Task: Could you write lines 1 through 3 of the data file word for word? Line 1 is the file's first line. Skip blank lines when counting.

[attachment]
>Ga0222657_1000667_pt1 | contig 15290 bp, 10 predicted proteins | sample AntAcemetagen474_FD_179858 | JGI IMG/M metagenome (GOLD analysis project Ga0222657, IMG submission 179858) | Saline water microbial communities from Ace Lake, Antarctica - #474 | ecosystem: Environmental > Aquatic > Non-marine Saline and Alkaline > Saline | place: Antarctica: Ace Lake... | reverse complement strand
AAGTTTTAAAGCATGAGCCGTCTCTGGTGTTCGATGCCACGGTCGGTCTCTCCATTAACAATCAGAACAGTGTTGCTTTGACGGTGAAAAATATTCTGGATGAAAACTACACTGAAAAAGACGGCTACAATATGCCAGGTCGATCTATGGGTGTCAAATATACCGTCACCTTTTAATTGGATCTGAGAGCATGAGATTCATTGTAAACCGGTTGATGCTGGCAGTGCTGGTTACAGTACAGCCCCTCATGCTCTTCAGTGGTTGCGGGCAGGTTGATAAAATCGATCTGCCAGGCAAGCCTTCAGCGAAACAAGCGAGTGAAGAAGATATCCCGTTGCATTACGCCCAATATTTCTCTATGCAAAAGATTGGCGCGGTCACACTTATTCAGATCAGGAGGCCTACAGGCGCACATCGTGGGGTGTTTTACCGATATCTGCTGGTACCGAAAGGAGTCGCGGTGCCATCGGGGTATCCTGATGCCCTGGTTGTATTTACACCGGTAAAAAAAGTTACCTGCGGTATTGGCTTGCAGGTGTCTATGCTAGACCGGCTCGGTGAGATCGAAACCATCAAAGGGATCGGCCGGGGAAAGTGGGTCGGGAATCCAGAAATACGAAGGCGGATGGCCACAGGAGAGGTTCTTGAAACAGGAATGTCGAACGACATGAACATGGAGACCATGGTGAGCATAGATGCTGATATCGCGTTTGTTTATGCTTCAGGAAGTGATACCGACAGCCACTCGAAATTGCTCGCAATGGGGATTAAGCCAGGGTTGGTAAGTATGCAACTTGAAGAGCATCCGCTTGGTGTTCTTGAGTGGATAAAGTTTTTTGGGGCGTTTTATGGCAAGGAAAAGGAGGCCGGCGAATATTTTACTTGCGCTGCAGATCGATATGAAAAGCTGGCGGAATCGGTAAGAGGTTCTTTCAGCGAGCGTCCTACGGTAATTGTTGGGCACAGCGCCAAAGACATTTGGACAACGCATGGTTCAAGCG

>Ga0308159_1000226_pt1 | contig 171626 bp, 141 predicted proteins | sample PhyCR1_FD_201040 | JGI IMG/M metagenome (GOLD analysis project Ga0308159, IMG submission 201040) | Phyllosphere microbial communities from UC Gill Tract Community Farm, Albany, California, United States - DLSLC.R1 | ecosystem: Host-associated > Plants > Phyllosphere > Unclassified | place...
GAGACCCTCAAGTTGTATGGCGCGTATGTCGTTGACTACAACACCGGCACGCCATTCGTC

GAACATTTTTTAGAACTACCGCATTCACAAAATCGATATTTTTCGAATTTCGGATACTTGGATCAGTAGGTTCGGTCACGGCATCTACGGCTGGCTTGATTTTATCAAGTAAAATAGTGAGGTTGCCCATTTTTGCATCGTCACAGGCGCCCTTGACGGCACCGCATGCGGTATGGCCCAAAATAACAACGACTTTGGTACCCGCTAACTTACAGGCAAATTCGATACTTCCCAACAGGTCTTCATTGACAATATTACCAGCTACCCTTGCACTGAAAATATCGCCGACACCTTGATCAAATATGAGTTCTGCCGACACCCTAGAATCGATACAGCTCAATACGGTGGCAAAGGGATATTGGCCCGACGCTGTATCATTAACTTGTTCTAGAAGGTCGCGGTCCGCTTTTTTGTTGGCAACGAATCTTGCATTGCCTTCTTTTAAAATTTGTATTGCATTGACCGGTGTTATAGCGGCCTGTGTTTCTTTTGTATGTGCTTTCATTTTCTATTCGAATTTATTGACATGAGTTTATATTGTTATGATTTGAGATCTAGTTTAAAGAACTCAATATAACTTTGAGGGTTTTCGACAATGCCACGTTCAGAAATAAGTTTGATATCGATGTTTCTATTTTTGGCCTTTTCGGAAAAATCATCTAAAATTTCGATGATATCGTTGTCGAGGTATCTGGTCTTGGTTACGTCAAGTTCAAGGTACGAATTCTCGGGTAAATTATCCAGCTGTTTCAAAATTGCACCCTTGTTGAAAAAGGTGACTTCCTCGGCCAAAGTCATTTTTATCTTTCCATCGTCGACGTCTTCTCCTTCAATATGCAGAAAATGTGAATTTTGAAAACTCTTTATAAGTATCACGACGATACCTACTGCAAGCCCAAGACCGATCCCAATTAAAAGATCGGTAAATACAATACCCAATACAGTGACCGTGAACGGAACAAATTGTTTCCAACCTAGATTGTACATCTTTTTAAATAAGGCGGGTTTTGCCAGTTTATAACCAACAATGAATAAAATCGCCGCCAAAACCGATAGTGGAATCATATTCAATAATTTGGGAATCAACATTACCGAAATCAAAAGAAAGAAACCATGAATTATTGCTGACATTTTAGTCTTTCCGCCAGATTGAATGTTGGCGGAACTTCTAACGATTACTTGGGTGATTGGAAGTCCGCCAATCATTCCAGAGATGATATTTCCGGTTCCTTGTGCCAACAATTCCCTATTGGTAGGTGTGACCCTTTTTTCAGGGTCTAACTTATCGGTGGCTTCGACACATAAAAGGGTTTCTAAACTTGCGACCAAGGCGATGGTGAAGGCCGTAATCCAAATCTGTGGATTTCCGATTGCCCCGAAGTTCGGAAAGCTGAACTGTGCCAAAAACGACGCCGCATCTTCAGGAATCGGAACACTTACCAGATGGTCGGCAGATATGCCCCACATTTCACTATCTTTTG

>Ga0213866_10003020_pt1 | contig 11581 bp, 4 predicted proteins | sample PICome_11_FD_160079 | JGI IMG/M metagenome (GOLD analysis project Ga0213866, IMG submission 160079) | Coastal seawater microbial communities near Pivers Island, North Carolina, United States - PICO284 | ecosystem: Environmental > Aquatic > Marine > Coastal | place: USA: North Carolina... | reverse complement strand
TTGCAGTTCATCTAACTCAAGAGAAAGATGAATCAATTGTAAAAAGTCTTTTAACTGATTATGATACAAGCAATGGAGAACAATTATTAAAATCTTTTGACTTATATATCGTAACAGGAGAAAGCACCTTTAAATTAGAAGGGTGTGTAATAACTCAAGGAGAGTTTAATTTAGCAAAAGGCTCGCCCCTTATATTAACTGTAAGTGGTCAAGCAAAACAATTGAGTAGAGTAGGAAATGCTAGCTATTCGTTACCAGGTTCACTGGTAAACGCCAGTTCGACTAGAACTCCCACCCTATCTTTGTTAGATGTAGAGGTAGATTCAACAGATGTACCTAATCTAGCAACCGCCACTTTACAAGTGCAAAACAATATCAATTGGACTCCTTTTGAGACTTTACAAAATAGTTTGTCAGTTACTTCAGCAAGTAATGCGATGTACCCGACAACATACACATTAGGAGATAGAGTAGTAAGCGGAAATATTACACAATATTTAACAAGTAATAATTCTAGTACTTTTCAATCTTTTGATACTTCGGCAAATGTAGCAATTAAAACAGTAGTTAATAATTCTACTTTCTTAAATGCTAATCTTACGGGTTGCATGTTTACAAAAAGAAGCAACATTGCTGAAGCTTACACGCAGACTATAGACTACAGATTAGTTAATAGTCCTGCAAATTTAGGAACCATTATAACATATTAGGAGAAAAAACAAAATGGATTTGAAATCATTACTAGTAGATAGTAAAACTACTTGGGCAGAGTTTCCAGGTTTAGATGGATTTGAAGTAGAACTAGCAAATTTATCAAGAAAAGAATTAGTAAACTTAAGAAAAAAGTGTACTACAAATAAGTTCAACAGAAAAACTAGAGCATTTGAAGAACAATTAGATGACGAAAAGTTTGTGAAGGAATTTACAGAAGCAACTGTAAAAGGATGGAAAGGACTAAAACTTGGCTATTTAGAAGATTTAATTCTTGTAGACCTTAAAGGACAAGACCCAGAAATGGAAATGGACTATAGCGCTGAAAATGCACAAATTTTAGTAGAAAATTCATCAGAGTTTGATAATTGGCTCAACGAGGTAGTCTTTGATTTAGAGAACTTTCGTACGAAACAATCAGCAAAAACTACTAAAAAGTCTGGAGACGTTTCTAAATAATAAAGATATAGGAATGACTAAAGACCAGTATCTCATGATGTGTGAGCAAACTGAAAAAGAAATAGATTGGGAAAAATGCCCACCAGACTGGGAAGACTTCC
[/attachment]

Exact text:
>Ga0222657_1000667_pt1 | contig 15290 bp, 10 predicted proteins | sample AntAcemetagen474_FD_179858 | JGI IMG/M metagenome (GOLD analysis project Ga0222657, IMG submission 179858) | Saline water microbial communities from Ace Lake, Antarctica - #474 | ecosystem: Environmental > Aquatic > Non-marine Saline and Alkaline > Saline | place: Antarctica: Ace Lake... | reverse complement strand
AAGTTTTAAAGCATGAGCCGTCTCTGGTGTTCGATGCCACGGTCGGTCTCTCCATTAACAATCAGAACAGTGTTGCTTTGACGGTGAAAAATATTCTGGATGAAAACTACACTGAAAAAGACGGCTACAATATGCCAGGTCGATCTATGGGTGTCAAATATACCGTCACCTTTTAATTGGATCTGAGAGCATGAGATTCATTGTAAACCGGTTGATGCTGGCAGTGCTGGTTACAGTACAGCCCCTCATGCTCTTCAGTGGTTGCGGGCAGGTTGATAAAATCGATCTGCCAGGCAAGCCTTCAGCGAAACAAGCGAGTGAAGAAGATATCCCGTTGCATTACGCCCAATATTTCTCTATGCAAAAGATTGGCGCGGTCACACTTATTCAGATCAGGAGGCCTACAGGCGCACATCGTGGGGTGTTTTACCGATATCTGCTGGTACCGAAAGGAGTCGCGGTGCCATCGGGGTATCCTGATGCCCTGGTTGTATTTACACCGGTAAAAAAAGTTACCTGCGGTATTGGCTTGCAGGTGTCTATGCTAGACCGGCTCGGTGAGATCGAAACCATCAAAGGGATCGGCCGGGGAAAGTGGGTCGGGAATCCAGAAATACGAAGGCGGATGGCCACAGGAGAGGTTCTTGAAACAGGAATGTCGAACGACATGAACATGGAGACCATGGTGAGCATAGATGCTGATATCGCGTTTGTTTATGCTTCAGGAAGTGATACCGACAGCCACTCGAAATTGCTCGCAATGGGGATTAAGCCAGGGTTGGTAAGTATGCAACTTGAAGAGCATCCGCTTGGTGTTCTTGAGTGGATAAAGTTTTTTGGGGCGTTTTATGGCAAGGAAAAGGAGGCCGGCGAATATTTTACTTGCGCTGCAGATCGATATGAAAAGCTGGCGGAATCGGTAAGAGGTTCTTTCAGCGAGCGTCCTACGGTAATTGTTGGGCACAGCGCCAAAGACATTTGGACAACGCATGGTTCAAGCG

>Ga0308159_1000226_pt1 | contig 171626 bp, 141 predicted proteins | sample PhyCR1_FD_201040 | JGI IMG/M metagenome (GOLD analysis project Ga0308159, IMG submission 201040) | Phyllosphere microbial communities from UC Gill Tract Community Farm, Albany, California, United States - DLSLC.R1 | ecosystem: Host-associated > Plants > Phyllosphere > Unclassified | place...